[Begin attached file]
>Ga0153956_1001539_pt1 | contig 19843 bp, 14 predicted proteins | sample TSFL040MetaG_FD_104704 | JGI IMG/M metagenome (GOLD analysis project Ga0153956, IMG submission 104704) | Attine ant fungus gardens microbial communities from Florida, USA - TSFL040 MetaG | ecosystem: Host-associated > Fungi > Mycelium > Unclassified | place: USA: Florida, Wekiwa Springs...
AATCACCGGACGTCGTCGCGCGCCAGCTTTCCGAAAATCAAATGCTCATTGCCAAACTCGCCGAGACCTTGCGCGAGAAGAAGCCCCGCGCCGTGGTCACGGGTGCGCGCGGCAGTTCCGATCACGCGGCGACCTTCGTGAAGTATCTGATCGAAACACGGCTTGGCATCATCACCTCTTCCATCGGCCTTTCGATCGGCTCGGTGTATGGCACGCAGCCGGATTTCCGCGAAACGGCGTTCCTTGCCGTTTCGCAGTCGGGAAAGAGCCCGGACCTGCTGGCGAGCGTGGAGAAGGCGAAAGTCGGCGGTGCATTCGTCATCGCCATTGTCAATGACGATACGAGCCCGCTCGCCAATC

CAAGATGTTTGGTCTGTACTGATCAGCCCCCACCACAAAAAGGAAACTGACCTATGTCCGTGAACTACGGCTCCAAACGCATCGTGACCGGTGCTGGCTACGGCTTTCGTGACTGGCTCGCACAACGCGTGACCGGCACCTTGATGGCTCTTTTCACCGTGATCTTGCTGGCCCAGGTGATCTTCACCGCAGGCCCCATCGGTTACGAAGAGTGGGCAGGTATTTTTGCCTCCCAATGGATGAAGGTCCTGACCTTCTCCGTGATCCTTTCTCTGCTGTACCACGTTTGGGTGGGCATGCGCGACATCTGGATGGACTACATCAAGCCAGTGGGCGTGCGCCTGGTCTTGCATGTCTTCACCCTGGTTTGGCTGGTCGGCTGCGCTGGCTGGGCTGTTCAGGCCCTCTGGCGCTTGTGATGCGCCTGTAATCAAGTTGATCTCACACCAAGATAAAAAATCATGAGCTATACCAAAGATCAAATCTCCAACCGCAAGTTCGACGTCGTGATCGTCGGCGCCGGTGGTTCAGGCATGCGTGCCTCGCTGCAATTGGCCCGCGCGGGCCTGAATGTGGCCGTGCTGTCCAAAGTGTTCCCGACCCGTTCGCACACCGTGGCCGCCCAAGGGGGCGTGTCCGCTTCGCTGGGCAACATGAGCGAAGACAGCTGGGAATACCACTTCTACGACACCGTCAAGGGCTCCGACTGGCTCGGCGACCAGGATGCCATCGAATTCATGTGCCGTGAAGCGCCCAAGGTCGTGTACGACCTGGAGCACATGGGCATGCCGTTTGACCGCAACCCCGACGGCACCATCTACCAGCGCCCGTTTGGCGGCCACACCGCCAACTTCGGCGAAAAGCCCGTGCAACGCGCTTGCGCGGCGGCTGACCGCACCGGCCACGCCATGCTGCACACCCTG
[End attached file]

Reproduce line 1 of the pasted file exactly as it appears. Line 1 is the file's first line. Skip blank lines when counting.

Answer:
>Ga0153956_1001539_pt1 | contig 19843 bp, 14 predicted proteins | sample TSFL040MetaG_FD_104704 | JGI IMG/M metagenome (GOLD analysis project Ga0153956, IMG submission 104704) | Attine ant fungus gardens microbial communities from Florida, USA - TSFL040 MetaG | ecosystem: Host-associated > Fungi > Mycelium > Unclassified | place: USA: Florida, Wekiwa Springs...